Fences is something new for our band Bombadil. It is more than just an album; it is a new path, a reset after several challenging years. The path began in January 2015, when a longtime member of Bombadil unexpectedly left our band. Daniel Michalak and I sat down to discuss our next steps. It was a time for soul searching. A duo of a bassist and drummer did not feel like a band. Moving forward seemed daunting, but we both felt like there was more to say with the band. We wanted to make music. So we began simply by making some. Writing and recording the Still Bombadil EP was fun. A fast and dirty exploration of a creative idea, no room for fiddling, deadline looming. Our last album, Hold On, had not been like that. It had been an ordeal.
Daniel suggested composing songs using guitar instrumentals our old bandmate Bryan Rahija had written, and of limiting ourselves to a small palette for the next album: guitar, piano, upright bass, harmony vocals. The goal was to make a folk record, something easy to understand, something beautiful. He shared a demo for “Binoculars” and I loved it. It was simple, elegant. We added it to the live set almost immediately. Daniel continued writing, focusing on guitar, harmony, and emotion. The songs inconveniently had no drums (what was I going to play?!). He instead wrote parts for me to sing and we began collaborating on composing tunes with a similar approach. “Fence” was written together at a friends house in Crozet, Virginia to kill time on tour. An old song of mine, “Long Life,” was revived and extended. Percussion parts started to show up. Daniel’s commitment to songwriting continued to inspire, a new demo was in my inbox almost weekly. Daniel enlisted the help of an old friend and data scientist, Nasir Bhanpuri, to analyze the success of our old catalog of songs and make suggestions to guide our writing and arranging. It was an experiment that pushed us to take the songs further than we might have in the past. In part, we were throwing ideas at the wall to see what would stick, but we were also searching for something new, actively trying to push ourselves to new creative heights.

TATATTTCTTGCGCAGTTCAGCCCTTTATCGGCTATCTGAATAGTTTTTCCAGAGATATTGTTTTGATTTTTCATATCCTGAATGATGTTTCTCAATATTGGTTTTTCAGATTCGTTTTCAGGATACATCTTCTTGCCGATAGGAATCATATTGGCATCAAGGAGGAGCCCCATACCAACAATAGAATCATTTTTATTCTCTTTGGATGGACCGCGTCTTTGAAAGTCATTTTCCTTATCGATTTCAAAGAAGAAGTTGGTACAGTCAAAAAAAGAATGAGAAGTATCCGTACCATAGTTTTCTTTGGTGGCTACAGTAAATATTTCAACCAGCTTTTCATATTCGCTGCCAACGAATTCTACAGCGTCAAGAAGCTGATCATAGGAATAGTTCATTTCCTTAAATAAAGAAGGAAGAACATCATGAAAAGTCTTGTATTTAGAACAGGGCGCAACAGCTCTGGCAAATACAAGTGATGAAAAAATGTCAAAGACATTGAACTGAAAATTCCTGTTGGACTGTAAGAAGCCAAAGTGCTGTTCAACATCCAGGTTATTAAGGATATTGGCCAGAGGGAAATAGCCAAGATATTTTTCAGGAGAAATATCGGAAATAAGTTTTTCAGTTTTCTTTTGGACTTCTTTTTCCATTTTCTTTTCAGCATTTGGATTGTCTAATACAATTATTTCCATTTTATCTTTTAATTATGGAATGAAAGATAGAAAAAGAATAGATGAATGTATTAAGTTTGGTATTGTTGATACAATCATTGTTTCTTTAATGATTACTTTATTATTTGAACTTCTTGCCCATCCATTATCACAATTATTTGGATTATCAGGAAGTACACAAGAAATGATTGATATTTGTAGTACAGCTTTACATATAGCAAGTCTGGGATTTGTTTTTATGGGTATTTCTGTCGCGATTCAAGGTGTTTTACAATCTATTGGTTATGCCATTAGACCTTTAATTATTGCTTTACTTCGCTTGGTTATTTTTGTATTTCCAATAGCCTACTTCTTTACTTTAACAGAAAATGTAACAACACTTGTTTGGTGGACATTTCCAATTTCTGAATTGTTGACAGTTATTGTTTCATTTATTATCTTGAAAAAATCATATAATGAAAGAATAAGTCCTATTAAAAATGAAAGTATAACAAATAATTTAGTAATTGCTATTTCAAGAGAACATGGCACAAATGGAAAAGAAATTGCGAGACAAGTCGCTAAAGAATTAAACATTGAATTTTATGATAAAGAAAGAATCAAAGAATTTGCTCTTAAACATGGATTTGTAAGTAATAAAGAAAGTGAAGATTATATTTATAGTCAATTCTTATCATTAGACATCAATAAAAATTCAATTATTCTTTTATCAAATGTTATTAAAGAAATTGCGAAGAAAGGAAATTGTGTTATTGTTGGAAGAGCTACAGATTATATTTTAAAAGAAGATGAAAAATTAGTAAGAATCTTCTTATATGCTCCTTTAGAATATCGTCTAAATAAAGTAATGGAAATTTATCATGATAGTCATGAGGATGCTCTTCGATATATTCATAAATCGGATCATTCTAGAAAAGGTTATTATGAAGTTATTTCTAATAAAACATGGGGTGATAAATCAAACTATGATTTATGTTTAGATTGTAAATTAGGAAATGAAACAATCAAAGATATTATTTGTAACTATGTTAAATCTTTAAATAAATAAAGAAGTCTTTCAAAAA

We kept the Bombadil ship moving by accepting all shows, searching for more opportunities to play. We found wonderful people to tour in our band. There were good shows. There were bad ones, too. I learned to be a lead singer on the fly and on stage (with the help of an encouraging septuagenarian opera singer). And we kept writing, practicing, and recording. In July 2015, Stacy Harden sent me an email inquiring if we needed a musician. In his audition, he played through songs like he had been in the band all along. He even knew the harmonies. He had grown up a fan of the band, singing along in the car. In October, Stacy and I drove our equipment across the country for a West Coast tour in a four-day sprint and listened to every song the Beatles recorded. His easy-going spirit was infectious, his presence made the band more fun and more inspiring. We had found our man. “What’s So Great About You” was the first collaboration between this new trio, and we started to discover what a new version of our band sounded like.